Surrey Mayor Dianne Watts and staff flew to Israel on a trade mission earlier this week without announcements, news releases, or even the mention of the word “Israel” in city council motions.

It was only after questions from CTV News that the mayor’s office confirmed the trip late Monday, and then sent a press release Tuesday morning.

“Any travel issues like that should be at open council,” former city councilor Judy Higginbotham told CTV News, saying that it is unusual not to debate a trip that size in public. “As it stands it sounds like you have to read the fine print to know what’s going on.”

Watts phoned CTV News from Israel to say that there was no attempt to hide the trip, which she says is to connect universities, health care facilities and technology companies to innovative counterparts in Israel.

“I think you’re trying to make something out of nothing,” Watts said. “There’s no intention not to mention Israel. Everybody knows that Israel is cutting edge, especially for health technology.”

The mayor and two staffers left on Dec 9 and are due back Dec 21. Neither the mayor nor city staff could say how much the trip cost.

The Canadian Taxpayers Federation found a trip in October to Colombia, South America, to bid for an international softball competition by Watts and Surrey Councillor Tom Gill cost $11,000. That included $3,600 in business-class plane tickets for both of them.

CTF spokesman Jordan Bateman said it’s concerning that the trip to Israel follows so closely from that Colombian trip.

“It’s shocking that a mayor would go overseas on a trade mission and no one seems to know. Only after the media is poking around does anyone seem to know. Why not tell everyone if you’re proud of it?” Bateman asked.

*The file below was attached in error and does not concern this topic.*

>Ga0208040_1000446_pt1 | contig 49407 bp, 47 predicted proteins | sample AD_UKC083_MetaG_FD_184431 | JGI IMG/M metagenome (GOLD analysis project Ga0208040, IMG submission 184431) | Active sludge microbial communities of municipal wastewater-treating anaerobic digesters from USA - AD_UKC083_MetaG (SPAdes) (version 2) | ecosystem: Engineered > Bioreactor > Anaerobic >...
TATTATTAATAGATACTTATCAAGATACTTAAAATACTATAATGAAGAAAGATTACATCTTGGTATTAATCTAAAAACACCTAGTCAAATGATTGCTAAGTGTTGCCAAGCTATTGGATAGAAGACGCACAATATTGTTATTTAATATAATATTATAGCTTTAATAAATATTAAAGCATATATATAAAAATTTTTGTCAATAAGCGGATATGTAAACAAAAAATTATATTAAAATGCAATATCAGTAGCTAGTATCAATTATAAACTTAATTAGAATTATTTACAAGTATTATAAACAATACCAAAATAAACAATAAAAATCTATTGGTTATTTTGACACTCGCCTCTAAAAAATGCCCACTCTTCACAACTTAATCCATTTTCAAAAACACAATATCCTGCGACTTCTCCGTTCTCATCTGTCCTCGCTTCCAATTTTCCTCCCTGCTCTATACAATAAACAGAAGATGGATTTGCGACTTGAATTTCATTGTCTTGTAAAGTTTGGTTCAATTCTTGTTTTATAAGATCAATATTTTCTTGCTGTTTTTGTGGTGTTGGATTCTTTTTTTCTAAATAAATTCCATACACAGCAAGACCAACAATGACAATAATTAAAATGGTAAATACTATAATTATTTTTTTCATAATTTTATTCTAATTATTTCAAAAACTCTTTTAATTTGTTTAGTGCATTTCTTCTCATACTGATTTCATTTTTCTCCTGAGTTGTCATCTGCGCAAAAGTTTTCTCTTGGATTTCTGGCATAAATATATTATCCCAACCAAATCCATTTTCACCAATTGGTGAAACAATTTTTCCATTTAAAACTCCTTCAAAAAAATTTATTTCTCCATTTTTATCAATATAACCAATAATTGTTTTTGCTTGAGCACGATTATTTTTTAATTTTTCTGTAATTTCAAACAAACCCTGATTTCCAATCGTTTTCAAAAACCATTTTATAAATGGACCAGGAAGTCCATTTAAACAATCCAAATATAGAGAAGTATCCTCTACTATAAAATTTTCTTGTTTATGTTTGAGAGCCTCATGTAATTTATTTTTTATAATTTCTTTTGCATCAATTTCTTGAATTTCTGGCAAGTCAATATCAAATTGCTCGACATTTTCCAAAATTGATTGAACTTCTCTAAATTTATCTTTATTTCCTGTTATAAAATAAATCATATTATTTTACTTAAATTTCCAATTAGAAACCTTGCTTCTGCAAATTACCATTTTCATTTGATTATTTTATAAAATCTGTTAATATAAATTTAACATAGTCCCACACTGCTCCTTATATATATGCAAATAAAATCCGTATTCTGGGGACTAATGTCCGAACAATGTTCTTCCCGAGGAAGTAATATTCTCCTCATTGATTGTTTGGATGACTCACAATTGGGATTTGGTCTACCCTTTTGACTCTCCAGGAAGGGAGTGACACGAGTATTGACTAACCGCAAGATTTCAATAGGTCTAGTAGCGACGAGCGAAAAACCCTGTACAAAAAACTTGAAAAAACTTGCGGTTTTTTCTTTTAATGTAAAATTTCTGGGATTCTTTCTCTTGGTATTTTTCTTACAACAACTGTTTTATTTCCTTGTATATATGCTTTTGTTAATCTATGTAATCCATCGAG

The trip was brought up in the “Investment and Innovation Committee” in a motion on Dec 2 that approves “Mayor Watts’ participation in a Health Technologies business mission related to Innovation Boulevard in December 2013.”

The chair of the committee, Surrey Councillor Bruce Haynes, told CTV News that even though there was no mention of the word “Israel” or any expenses, the councilors voting knew what the motion was for.

“It was really a formality at that point to get the trip approved,” Haynes said. He said he wasn’t aware when the flights were purchased, given that the holidays can be an expensive time to travel and it’s cheaper to get them earlier.

A round trip ticket to Israel on Air Canada would cost about $5,500 per person, according to Air Canada’s website.

The trip also included Dr. Andy Webb, from Fraser Health, but his air fare was paid for by a conference he was attending in London, said a Fraser Health spokesperson. SFU didn’t return calls about how its faculty member Dr. Ryan Darcy paid for the trip.

Attending on behalf of UBC was Dr. Howard Feldman, the executive associate dean of research for UBC’s faculty of medicine. His expenses were paid by the Faculty of Medicine’s research budget, a spokesperson said.

Other representatives of technology companies, and the Centre for Israel and Jewish Affairs paid their own way, Watts said.

Surrey will partner with a prestigious neuro technology consortium created by Israel’s president, Israel Brain Technologies, and a representative of the consortium said he looked forward to working with Surrey, according to Surrey’s press release, which was sent out at about 11 a.m.Tuesday.

Higginbotham blamed the lack of transparency on a byproduct of the entire Surrey council consisting of one party, whose members talk directly to each other rather than relying on democratic institutions like city council to make decisions.

Vancouver will consider if councilor Tim Stevenson will represent the city at the upcoming Olympics in Sochi at a Wednesday council meeting.

Last year, Burnaby mayor Derek Corrigan faced questions after spending $12,000 for a five-day trip to Arizona.